NOTE 3: KM would lose the ability to build the new pipeline but allow it to neatly step out of a public relations nightmare — and it might choose to become an investor in the new Deltaport facility and not lose a cent of profit in the process.
All for less than the cost of a potential legal action brought by Kinder Morgan and possibly Chevron too.
A Fund to Remediate Pipeline Oil Spills
A 6 cents per barrel of oil tax should be applied to all liquids that move through pipelines in Canada which should be held in a trust fund to deal with future pipeline spills. The fund could be invested and the returns would increase the total value of the fund.
NOTE 4: Railways don’t need such a tax as they can’t continue rail operations along that line until the spill is cleaned up, so they’re already highly motivated to clean up rail spills ASAP.
If Canada, British Columbia and Alberta kicked in funding to relocate the refinery:
- No longer any need for the TMX Expansion
- Thousands of jobs would be created to build the new Deltaport refinery
- Public safety would increase by orders of magnitude in British Columbia
- Chevron, environmental protesters, and Kinder Morgan would be happier
And all that government investment would eventually be recovered through taxes.
Even Chevron liked my idea.
by John Brian Shannon | April 9, 2016
The Energy East pipeline only makes sense if global oil prices rise past $80 per barrel and there’s no guarantee we’ll see anything like that before 2020.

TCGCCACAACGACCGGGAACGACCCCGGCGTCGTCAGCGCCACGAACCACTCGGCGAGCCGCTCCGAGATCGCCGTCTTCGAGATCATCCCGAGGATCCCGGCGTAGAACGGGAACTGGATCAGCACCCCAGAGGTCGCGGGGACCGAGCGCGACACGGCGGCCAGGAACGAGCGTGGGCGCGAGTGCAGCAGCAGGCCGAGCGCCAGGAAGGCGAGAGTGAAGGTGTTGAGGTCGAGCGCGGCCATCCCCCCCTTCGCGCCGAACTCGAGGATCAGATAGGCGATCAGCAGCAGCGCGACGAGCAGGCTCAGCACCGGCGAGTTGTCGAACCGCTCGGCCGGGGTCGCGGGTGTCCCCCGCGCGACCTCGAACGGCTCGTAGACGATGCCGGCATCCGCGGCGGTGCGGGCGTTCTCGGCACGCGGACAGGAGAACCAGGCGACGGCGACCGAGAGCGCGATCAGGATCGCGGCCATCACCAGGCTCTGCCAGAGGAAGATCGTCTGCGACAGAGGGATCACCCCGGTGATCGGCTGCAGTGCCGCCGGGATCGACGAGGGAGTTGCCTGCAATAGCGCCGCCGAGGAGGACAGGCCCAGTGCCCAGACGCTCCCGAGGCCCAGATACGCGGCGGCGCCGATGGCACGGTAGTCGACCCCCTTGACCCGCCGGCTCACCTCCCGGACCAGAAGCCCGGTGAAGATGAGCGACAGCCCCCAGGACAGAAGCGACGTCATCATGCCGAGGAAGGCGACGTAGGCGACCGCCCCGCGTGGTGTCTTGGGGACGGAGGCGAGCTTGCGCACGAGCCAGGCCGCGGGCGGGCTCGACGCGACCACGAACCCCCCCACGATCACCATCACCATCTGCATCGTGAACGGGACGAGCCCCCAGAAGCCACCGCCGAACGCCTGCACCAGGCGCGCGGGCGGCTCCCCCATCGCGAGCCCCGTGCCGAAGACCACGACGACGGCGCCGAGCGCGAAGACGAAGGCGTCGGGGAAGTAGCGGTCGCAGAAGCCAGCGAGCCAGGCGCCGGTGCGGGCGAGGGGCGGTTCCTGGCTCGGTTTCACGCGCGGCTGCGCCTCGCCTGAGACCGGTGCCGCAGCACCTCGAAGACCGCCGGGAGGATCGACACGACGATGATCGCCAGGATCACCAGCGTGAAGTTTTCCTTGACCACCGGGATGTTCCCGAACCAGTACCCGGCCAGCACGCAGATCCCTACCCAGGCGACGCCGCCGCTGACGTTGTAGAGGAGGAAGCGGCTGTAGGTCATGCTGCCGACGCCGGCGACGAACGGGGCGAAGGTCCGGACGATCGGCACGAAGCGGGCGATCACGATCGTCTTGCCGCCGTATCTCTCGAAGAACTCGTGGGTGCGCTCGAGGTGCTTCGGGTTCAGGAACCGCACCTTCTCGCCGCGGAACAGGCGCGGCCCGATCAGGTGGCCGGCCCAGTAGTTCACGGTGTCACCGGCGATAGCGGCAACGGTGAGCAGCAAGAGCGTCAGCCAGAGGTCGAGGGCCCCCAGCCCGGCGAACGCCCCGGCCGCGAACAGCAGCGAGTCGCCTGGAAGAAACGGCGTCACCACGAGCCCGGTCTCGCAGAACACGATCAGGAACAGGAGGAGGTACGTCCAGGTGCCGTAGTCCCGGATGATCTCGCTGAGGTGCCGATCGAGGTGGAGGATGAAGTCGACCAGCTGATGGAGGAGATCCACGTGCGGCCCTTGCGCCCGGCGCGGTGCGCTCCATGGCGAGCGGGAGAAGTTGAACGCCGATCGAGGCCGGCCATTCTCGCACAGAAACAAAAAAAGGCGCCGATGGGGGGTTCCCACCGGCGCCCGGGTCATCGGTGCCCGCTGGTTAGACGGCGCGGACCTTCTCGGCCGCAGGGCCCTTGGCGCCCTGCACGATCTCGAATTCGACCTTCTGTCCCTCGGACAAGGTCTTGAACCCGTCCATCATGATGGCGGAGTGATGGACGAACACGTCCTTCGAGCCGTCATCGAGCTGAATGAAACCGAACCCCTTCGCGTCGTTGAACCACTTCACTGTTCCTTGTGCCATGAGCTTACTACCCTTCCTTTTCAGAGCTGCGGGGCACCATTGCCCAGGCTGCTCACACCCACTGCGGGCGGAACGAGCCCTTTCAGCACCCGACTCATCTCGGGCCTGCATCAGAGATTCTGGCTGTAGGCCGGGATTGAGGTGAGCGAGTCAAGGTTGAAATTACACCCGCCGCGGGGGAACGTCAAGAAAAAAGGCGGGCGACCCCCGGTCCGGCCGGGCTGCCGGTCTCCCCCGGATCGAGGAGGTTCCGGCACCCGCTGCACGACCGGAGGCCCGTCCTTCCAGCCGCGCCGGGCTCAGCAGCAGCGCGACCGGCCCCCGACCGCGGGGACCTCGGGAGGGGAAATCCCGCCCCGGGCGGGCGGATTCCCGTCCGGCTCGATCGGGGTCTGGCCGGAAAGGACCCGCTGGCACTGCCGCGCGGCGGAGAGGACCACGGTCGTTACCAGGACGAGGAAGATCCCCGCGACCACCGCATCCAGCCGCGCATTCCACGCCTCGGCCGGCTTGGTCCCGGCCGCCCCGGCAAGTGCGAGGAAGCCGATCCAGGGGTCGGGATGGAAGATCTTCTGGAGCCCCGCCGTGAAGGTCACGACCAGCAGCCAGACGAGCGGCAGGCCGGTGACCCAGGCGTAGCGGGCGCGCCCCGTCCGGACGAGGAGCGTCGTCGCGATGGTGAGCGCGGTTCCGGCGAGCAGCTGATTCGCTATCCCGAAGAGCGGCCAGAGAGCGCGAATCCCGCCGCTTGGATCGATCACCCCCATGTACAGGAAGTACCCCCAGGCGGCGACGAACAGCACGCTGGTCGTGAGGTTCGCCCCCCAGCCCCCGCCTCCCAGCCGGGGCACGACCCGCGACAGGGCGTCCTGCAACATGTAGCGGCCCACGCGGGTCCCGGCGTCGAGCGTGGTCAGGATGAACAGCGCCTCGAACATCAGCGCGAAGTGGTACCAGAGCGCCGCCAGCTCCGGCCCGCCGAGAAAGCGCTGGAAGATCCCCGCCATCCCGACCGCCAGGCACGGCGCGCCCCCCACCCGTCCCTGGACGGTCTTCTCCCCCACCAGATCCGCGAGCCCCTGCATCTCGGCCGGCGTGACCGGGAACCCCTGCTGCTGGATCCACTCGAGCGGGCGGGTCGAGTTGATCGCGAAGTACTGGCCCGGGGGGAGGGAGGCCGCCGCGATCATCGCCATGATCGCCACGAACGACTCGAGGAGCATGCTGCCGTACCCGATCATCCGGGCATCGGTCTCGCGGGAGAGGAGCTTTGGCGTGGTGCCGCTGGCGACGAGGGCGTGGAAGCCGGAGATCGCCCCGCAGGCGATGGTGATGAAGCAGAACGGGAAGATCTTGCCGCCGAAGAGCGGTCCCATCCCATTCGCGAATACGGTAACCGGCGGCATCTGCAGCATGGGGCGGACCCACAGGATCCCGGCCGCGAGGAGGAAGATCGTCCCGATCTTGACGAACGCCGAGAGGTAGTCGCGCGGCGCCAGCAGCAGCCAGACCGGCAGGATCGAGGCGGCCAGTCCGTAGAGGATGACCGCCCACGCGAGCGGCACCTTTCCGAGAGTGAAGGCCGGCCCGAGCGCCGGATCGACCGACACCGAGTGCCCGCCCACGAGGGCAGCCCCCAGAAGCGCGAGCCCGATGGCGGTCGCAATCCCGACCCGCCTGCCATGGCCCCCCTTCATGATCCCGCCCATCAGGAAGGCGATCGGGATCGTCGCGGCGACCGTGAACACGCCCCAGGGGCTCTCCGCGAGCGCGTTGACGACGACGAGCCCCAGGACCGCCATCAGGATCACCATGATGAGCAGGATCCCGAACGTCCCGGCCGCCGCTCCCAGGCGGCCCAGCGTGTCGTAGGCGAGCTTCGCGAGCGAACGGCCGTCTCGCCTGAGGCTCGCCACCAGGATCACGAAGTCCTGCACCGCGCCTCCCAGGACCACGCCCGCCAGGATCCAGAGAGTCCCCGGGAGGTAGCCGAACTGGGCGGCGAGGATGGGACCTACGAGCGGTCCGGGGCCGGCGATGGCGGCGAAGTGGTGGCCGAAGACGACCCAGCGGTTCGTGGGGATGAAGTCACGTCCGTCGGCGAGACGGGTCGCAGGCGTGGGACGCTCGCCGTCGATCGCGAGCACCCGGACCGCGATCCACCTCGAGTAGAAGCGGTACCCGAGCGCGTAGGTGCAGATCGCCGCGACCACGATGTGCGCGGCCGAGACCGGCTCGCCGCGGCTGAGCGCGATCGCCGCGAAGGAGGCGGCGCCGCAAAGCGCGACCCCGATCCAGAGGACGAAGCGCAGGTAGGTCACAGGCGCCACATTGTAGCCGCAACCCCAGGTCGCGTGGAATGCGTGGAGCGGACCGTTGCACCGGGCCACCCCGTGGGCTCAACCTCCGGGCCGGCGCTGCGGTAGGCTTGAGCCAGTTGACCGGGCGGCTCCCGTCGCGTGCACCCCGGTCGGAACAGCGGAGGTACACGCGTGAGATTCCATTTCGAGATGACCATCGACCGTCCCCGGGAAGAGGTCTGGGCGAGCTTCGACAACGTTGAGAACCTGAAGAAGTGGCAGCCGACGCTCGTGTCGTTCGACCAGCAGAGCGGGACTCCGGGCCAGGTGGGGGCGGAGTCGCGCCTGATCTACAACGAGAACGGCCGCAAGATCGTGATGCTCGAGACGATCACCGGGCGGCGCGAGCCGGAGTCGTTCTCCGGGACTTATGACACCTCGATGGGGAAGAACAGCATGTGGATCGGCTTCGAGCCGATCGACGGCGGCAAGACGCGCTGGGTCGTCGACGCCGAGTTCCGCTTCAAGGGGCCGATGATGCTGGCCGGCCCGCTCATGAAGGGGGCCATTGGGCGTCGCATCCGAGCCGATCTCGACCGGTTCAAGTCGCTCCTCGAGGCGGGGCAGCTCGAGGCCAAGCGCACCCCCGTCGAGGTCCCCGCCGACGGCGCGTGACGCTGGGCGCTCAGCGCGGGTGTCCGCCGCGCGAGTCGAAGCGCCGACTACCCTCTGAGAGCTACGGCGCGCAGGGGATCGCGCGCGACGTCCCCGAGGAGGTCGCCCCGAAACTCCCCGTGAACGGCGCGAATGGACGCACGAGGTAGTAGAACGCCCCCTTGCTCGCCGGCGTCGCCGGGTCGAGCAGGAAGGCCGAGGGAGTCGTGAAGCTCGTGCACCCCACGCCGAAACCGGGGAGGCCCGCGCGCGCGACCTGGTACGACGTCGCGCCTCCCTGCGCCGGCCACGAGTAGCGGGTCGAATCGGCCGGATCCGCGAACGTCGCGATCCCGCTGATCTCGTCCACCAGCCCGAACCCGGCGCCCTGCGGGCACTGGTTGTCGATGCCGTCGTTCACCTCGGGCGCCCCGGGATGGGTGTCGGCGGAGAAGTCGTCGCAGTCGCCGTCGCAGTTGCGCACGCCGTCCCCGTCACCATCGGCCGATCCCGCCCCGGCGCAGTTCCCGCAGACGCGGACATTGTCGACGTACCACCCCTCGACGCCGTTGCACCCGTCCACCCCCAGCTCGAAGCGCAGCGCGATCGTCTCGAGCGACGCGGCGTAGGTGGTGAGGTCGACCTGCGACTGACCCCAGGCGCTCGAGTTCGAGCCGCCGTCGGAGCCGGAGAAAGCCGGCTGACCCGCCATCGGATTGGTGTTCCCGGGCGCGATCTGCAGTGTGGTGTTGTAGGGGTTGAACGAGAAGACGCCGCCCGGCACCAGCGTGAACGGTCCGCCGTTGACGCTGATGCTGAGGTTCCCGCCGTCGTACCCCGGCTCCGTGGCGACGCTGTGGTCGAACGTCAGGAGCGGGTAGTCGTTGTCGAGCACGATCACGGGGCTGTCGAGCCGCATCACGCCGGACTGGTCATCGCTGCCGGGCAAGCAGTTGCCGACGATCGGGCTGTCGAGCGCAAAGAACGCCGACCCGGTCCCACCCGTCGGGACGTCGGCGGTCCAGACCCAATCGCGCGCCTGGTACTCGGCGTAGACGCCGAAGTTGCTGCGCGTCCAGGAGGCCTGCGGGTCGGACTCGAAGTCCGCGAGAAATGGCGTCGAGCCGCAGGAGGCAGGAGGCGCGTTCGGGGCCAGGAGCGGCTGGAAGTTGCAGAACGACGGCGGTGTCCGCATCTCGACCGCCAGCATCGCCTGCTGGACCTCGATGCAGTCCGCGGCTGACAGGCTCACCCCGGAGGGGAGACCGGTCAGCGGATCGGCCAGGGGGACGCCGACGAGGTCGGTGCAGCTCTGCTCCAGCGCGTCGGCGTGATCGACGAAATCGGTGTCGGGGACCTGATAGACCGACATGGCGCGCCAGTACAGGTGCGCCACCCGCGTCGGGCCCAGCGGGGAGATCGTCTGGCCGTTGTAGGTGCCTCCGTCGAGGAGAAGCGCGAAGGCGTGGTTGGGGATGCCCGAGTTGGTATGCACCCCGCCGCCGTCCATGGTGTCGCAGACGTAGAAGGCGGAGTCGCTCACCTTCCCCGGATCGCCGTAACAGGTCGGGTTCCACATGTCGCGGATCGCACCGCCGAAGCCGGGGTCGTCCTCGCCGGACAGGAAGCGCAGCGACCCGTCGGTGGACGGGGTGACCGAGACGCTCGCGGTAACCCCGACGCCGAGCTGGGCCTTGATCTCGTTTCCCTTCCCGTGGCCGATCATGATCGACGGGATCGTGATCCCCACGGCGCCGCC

Meanwhile, Iran is set to add 3.5 million barrels per day by 2020 to the global oil markets which will easily meet (practically) flat demand, keeping oil prices below $80/bbl.
Not only that, Iranian crude oil is either #2 (sweet) or #3 (sweet) while Alberta’s oil ranges from #4 (sour) to off-the-scale sour. Alberta’s crude is so sour that it must be blended with #3 (sweet) or better before refineries will accept it.
Why would any refinery want to buy Canadian sour crude when they can buy Saudi #3 (sweet) or Iran #3 (sweet) for the same, or lower price? Alberta’s crude sits at an average of #4.75 (sour) with two other negatives attached — much higher extraction costs (the average Alberta extraction cost is $56.20 per barrel) along with higher refining costs.
What would capture the interest of voters, would be the Alberta government guaranteeing the financing of oil refineries located within and sized to accommodate the needs of each Canadian province.
Each province could have it’s own refining capacity sufficient to meet 100% of annual provincial demand — plus 30% (for export) to bordering U.S. states.
Existing rail links can already get the crude oil to existing refineries and to the future refineries proposed in this blog post. For those worried about oil spills when shipping by rail, they are usually limited to a few rail tanker cars and are microscopic when compared to pipeline spills.
Instead of being ‘hewers of wood and drawers of water’ how about some value-added contributions to our economy by building our Canadian refining capacity, and doing some much needed value-adding to our petroleum exports?
It’s the next logical step for the Alberta government.
Bonus Graphic courtesy of MACLEAN’S